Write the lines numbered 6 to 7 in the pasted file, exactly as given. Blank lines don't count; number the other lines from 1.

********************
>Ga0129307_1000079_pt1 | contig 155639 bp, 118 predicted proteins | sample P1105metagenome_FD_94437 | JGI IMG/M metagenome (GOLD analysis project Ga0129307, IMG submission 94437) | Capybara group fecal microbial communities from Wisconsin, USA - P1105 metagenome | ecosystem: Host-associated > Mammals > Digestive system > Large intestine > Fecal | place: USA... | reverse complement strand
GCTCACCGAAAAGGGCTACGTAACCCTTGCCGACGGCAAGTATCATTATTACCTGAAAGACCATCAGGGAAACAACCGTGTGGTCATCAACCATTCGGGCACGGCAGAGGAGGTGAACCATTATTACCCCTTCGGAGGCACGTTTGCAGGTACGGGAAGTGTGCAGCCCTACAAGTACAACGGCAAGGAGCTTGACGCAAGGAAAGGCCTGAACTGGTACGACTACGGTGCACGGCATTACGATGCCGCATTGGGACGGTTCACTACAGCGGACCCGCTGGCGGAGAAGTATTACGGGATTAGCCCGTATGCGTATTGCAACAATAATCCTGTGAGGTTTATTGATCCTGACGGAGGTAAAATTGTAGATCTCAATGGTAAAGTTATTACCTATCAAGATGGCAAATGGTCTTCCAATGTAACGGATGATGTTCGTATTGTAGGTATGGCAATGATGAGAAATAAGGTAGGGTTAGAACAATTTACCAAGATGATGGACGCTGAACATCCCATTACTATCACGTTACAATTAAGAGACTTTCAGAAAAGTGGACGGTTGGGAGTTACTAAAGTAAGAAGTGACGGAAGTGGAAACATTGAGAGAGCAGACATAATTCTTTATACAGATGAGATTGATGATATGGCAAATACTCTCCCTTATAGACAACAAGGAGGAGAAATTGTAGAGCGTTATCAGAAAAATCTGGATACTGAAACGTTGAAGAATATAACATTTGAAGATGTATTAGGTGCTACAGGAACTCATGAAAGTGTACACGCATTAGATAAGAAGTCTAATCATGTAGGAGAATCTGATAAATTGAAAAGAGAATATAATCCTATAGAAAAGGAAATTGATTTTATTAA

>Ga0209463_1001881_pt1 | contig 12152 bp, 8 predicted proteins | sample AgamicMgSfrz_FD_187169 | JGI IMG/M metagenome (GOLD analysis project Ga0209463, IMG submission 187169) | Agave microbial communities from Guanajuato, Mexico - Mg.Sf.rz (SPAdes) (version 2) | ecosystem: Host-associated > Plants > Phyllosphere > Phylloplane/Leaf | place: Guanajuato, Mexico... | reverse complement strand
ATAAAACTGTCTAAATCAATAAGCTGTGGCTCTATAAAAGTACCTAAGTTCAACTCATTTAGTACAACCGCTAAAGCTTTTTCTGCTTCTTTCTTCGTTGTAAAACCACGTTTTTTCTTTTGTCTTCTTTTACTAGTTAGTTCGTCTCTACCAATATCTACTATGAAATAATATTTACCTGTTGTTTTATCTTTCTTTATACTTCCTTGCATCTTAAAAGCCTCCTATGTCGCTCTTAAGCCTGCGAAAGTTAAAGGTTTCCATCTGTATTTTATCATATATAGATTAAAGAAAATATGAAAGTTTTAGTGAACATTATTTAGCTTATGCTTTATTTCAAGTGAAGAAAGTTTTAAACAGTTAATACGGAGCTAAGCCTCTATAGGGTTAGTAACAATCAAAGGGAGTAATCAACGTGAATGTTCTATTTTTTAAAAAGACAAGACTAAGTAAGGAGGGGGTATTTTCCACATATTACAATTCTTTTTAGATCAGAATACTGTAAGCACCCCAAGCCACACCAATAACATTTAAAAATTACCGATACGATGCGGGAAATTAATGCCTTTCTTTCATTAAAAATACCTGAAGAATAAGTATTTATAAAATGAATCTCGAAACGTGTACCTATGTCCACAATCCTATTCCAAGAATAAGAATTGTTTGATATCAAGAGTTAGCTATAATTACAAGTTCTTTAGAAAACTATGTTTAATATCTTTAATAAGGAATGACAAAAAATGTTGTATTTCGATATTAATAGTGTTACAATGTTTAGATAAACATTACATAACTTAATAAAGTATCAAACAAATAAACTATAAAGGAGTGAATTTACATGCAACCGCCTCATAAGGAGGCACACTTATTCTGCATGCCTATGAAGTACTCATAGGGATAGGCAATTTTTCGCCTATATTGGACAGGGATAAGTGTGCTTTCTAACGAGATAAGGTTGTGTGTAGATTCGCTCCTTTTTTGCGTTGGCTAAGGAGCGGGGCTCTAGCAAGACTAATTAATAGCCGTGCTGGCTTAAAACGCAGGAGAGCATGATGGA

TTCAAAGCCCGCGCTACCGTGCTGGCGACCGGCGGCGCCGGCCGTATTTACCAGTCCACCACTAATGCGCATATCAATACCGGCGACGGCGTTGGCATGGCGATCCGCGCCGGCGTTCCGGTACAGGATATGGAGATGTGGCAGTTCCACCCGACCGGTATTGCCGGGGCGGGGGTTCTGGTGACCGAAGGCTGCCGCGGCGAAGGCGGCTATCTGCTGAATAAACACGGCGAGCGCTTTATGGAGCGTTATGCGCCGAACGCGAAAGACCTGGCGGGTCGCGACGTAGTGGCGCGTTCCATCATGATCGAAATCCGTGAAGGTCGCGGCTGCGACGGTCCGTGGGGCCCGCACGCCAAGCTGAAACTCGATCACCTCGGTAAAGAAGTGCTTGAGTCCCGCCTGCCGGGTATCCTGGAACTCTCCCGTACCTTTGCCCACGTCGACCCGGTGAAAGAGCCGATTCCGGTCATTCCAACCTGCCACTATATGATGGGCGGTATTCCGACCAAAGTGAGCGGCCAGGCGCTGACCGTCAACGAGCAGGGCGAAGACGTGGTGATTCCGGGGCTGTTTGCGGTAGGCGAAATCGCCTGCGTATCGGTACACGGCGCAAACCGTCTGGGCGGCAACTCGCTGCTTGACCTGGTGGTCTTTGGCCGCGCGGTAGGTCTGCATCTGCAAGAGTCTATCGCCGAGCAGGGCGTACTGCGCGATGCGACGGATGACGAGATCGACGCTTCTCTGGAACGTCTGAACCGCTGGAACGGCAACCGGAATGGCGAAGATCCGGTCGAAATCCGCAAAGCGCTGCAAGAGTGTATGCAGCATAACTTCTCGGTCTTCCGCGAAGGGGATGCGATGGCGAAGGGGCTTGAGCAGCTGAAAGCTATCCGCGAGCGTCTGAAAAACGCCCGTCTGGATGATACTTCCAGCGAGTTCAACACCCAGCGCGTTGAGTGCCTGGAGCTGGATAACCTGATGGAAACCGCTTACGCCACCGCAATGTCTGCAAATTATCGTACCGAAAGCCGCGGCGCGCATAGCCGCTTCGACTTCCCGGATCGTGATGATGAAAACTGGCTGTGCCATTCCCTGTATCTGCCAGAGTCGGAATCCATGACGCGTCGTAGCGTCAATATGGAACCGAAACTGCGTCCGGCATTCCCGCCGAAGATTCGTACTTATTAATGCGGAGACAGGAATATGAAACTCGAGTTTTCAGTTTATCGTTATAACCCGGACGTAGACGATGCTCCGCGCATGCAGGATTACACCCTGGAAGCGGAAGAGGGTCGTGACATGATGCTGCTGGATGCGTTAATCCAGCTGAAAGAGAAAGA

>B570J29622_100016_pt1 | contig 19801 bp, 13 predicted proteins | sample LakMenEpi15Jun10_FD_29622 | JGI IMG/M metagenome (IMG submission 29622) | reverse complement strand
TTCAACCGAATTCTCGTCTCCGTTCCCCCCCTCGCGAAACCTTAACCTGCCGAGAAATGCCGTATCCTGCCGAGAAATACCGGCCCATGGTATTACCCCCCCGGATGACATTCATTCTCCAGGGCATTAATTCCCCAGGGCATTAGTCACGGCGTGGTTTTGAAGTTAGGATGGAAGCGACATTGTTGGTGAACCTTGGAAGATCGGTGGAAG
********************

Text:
>B570J29622_100016_pt1 | contig 19801 bp, 13 predicted proteins | sample LakMenEpi15Jun10_FD_29622 | JGI IMG/M metagenome (IMG submission 29622) | reverse complement strand
TTCAACCGAATTCTCGTCTCCGTTCCCCCCCTCGCGAAACCTTAACCTGCCGAGAAATGCCGTATCCTGCCGAGAAATACCGGCCCATGGTATTACCCCCCCGGATGACATTCATTCTCCAGGGCATTAATTCCCCAGGGCATTAGTCACGGCGTGGTTTTGAAGTTAGGATGGAAGCGACATTGTTGGTGAACCTTGGAAGATCGGTGGAAG